Listen to this article:
New Delhi: Kerala-based journalist Siddique Kappan, who was arrested in October 2020 while on his way to Uttar Pradesh’s Hathras, where a Dalit teenager was gang-raped and later died, has “deep links” with the Popular Front of India, the state government has told the Supreme Court, opposing his bail.
The Popular Front of India is not a banned organisation in India, as such membership or connection to it cannot be immediately considered an offence.
The top court had on August 29 sought the Uttar Pradesh government’s response on the journalist’s bail plea.
In reply, the Adityanath government has claimed that Kappan is part of a larger conspiracy to “incite religious discord and spread terror.”
According to the news agency PTI, the state government said the investigation has revealed clear links between the accused and the PFI and Campus Front of India’s top leadership, including Kamal K.P. and Oma Salaam.
The CFI too is not banned in India.
The Indian Express reported that the UP Police special task force (STF), which is investigating the case, said in its affidavit that Ansad Badruddin, “a close associate” of Kappan, and “one Firoz (both co-accused) were arrested in Lucknow with explosives”, adding, they were the “hit squad” of the PFI who were funded by Rauf Sharif (national general secretary of CFI, PFI’s student wing) and Kamal K.P., and were advised by the petitioner to “target Hindu organisations…”
The affidavit, according to The News Minute, also claimed that he had a “close nexus with the top leadership of PFI/CFI (which is basically formed of ex-SIMI members), who in turn have been found to have connections with Al Qaeda linked organisations like IHH in Turkey”.
The Students’ Islamic Movement of India (SIMI) is a banned organisation. IHH or IHH Humanitarian Relief Foundation is a Turkish NGO.
The claim that Kappan is associated with the PFI has also been challenged by Kappan’s family and the Kerala Union of Working Journalists.
The government also claimed that the Enforcement Directorate (ED) “has found Sharif to be the main fundraiser and money launderer of the CFI, which utilised Sharif’s account …lakhs [rupees] of money was transferred to Sharif’s account from abroad and then funneled into illegal and terrorist activities in India. Interrogations of Sharif detailed the entire money trail; how it was laundered and what terrorist/unlawful acts it was used towards. One such trail was of the money transferred to co-accused Atiq-ur-Rahman to hire the cab to take the CFI delegation to Hathras on 05.10.2020”.
Atiq-ur-Rahman was among the other three persons who were arrested along with Kappan.
Last year, the ED had claimed that the PFI wanted to “incite communal riots and spread terror” in the aftermath of the Hathras incident. Its charge-sheet had named Kappan, along with others.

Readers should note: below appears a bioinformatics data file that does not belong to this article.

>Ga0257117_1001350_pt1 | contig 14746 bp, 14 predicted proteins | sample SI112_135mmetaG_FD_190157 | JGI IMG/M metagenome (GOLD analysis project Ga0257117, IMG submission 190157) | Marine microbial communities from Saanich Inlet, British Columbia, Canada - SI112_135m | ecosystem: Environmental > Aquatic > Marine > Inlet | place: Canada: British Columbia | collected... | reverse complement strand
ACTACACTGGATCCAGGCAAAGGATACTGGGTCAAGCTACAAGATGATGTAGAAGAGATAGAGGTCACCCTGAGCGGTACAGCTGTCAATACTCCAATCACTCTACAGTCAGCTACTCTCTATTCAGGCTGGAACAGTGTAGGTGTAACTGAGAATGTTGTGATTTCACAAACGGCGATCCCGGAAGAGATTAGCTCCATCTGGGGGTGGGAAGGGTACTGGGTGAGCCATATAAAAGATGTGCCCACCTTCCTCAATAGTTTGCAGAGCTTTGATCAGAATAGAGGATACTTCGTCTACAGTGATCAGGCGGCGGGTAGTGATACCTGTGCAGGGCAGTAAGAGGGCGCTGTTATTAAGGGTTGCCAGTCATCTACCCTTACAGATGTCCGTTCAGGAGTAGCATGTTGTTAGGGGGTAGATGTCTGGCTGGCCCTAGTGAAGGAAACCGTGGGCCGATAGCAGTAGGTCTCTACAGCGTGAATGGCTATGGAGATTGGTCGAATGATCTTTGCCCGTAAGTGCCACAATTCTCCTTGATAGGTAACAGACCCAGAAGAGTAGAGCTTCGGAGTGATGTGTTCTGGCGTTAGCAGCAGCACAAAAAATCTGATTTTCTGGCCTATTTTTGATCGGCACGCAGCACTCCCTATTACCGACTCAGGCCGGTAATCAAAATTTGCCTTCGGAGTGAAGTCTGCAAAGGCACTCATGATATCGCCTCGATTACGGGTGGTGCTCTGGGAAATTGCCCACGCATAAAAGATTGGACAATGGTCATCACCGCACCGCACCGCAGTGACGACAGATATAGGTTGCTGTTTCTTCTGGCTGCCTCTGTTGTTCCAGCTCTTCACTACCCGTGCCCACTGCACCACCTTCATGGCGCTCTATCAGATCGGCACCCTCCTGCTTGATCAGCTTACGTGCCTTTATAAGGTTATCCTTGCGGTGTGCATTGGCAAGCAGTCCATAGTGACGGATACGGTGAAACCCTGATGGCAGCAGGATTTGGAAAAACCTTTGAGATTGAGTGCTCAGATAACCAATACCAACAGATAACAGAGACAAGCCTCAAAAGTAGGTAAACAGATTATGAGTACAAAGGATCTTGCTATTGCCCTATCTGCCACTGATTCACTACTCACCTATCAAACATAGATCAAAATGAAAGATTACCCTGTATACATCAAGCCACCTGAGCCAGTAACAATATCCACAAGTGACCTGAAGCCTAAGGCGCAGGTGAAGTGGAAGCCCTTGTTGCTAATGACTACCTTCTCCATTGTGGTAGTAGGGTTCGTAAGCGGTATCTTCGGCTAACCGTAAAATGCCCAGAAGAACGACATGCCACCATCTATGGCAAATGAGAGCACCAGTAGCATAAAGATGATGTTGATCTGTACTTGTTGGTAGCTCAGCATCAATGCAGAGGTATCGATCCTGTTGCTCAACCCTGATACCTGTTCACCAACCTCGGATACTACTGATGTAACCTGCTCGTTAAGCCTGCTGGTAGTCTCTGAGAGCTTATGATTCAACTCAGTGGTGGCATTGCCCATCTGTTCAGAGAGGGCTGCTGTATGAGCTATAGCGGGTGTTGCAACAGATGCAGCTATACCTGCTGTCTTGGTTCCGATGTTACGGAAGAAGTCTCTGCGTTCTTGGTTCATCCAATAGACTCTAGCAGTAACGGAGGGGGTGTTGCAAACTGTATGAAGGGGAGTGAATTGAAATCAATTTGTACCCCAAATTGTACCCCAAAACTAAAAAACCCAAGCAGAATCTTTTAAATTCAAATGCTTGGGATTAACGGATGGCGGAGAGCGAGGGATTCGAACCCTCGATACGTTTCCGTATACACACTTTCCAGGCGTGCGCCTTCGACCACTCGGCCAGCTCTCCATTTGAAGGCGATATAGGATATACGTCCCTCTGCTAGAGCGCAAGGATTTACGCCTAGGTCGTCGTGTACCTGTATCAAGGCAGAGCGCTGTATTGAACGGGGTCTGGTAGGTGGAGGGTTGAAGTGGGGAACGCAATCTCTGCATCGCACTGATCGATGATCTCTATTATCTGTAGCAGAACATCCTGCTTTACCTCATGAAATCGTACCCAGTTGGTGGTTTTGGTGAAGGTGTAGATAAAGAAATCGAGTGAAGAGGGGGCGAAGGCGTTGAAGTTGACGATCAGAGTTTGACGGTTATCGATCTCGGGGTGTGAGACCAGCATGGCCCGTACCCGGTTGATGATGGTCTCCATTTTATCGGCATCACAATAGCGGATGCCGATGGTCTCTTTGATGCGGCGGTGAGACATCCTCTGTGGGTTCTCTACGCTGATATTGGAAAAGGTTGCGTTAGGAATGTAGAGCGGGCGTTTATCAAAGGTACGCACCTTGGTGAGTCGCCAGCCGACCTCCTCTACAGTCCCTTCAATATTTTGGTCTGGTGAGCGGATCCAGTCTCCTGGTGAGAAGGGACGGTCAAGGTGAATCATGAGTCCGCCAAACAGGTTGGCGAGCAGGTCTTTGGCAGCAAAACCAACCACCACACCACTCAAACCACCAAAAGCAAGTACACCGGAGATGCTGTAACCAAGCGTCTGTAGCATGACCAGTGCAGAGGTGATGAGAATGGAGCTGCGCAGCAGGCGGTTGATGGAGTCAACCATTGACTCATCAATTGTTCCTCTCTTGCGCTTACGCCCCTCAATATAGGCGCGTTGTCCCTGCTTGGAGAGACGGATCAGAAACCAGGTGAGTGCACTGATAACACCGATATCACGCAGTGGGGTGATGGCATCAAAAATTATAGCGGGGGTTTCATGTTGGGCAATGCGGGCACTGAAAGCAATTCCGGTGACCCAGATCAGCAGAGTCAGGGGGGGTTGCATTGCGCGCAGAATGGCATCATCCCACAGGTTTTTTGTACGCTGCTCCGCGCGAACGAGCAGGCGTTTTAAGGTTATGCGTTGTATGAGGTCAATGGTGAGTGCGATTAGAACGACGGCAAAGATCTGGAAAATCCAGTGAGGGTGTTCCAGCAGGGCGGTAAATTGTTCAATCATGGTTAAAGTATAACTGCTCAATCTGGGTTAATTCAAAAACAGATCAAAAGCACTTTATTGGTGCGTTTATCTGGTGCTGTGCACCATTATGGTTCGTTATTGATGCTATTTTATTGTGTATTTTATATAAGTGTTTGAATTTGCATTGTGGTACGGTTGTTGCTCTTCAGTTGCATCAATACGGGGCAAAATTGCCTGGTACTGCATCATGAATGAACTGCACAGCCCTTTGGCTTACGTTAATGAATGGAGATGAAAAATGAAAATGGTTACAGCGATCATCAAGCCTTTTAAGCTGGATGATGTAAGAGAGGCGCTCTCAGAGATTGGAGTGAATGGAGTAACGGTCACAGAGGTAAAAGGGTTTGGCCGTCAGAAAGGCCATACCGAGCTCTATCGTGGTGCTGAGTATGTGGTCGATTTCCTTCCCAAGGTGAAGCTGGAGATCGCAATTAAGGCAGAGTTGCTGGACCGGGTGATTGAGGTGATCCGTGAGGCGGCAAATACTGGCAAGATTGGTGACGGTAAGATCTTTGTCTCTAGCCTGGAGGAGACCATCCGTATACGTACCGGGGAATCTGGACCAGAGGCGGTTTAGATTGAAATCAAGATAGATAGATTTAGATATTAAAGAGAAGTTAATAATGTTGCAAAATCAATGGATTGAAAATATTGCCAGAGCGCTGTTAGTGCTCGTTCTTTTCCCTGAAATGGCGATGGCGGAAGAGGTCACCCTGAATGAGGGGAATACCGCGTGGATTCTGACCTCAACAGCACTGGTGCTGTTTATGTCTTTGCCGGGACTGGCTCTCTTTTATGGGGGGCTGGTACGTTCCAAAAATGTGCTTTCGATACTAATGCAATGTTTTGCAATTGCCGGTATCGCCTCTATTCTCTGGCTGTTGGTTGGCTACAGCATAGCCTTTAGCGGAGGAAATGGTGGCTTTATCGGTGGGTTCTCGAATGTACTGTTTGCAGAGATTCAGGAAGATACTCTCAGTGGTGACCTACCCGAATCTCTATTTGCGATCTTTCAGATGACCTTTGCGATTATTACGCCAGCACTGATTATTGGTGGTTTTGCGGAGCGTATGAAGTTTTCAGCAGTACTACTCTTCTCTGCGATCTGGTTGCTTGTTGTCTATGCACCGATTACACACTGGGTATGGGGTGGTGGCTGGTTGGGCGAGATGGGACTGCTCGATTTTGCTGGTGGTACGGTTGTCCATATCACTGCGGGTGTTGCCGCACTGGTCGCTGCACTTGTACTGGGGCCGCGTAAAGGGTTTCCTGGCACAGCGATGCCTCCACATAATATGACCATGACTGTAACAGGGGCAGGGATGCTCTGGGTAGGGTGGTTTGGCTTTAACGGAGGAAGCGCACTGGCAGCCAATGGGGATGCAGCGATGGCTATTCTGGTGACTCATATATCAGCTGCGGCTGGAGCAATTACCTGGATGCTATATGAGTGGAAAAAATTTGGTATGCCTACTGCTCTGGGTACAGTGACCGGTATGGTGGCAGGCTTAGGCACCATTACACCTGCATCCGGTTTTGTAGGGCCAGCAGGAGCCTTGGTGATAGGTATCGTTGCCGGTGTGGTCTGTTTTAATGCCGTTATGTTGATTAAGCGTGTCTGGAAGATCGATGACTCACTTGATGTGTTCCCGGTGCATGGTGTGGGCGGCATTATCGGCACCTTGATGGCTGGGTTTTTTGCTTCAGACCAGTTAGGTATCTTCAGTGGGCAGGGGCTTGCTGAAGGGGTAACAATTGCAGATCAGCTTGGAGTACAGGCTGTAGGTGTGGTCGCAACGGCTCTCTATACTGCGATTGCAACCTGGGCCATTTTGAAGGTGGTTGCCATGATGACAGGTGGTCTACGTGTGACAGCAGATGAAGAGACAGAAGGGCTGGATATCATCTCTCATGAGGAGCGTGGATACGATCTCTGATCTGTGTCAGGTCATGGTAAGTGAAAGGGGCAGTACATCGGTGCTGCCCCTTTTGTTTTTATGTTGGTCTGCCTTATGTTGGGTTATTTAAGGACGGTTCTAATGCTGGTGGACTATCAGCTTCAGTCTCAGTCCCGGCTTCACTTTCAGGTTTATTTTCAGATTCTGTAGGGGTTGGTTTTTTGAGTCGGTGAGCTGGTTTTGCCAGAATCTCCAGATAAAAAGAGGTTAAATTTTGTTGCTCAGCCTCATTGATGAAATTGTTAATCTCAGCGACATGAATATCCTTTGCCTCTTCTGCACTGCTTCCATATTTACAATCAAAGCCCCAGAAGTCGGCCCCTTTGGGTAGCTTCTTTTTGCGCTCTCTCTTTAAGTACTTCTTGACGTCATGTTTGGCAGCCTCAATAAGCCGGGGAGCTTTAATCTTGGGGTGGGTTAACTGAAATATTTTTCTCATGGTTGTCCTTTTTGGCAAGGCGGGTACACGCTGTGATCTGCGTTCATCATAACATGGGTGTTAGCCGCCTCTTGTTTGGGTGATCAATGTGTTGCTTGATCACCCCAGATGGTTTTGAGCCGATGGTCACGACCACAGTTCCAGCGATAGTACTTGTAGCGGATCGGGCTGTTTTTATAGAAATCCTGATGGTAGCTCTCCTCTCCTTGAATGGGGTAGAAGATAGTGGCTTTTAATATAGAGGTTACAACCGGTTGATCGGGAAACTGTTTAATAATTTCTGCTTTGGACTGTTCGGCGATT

The STF affidavit further said, “However, in his supplementary rejoinder before the high court [which rejected his bail plea], the petitioner states that “the alleged payments made to the applicant are relating to his salary paid for working at Thejas Daily,” and, “thus, there is a clear contradiction in the petitioner’s version of source of the said funds.”
Thejas, a Malayalam daily owned by the PFI, ceased publication in 2018.
Accusing him of suppressing facts in his bail plea, the STF said that Kappan was “employed” in Saudi Arabia from 2002-2011, and that he had quit the job in 2011 and returned to Kerala where he “opted to join as a sub-editor of Thejas newspaper at Kozhikode,” but he had not revealed that in Saudi too, “he was a reporter for Gulf Thejas Daily, Jeddah…”
At the time of his arrest, Kappan was a regular contributor for the Malayalam-language daily, Azhimukham.
The state government also submitted that Kappan has been unable to explain the source of the cash deposits of Rs 45,000 made in his account in September-October 2020.
“Thus, a clear prima facie case against the petitioner has been established, who, at the directions of the top leadership of PFI, has been writing articles targeted at spreading communal tensions, fomenting riots and terror,” it alleged.
It told the apex court that it has come out in the investigation that the petitioner was actually part of the PFI/CFI delegation to meet the family of the Hathras victim and “foment discord and spread terror.”
The Hathras assault victim died at a Delhi hospital a fortnight after her alleged rape by four ‘upper’ caste men from her village on September 14, 2020. She was cremated in the middle of the night in her village. Her family members had claimed the cremation took place without their consent and that they were not allowed to bring home the body one last time.
The UP Police had arrested Kappan and three others under Sections 124A (sedition), 153A (for promoting enmity between groups) and 295A (outraging religious feelings) of the Indian Penal Code, Sections 14 and 17 of Unlawful Activities (Prevention) Act, Sections 65, 72 and 76 of the Information Technology Act.
As per section 17 of the UAPA, “Whoever raises funds for the purpose of committing a terrorist act shall be punishable with imprisonment for a term which shall not be less than five years but which may extend to imprisonment for life, and shall also be liable to fine”.
Section 14 of the UAPA reads, “Whoever knowingly holds any property derived or obtained from commission of any terrorist act or acquired through the terrorist fund shall be punishable with imprisonment for a term which may extend to imprisonment for life, and shall also be liable to fine.”
On August 4, the Lucknow bench of the Allahabad high court had rejected Kappan’s bail application, saying he had “no work” in Hathras.
The journalist’s plea claimed the high court has failed to take note of the fact that the first information report or the charge-sheet “ex-facie” does not make out a case for the invocation of sections 17 and 18 (Punishment for conspiracy, etc.) of the UAPA.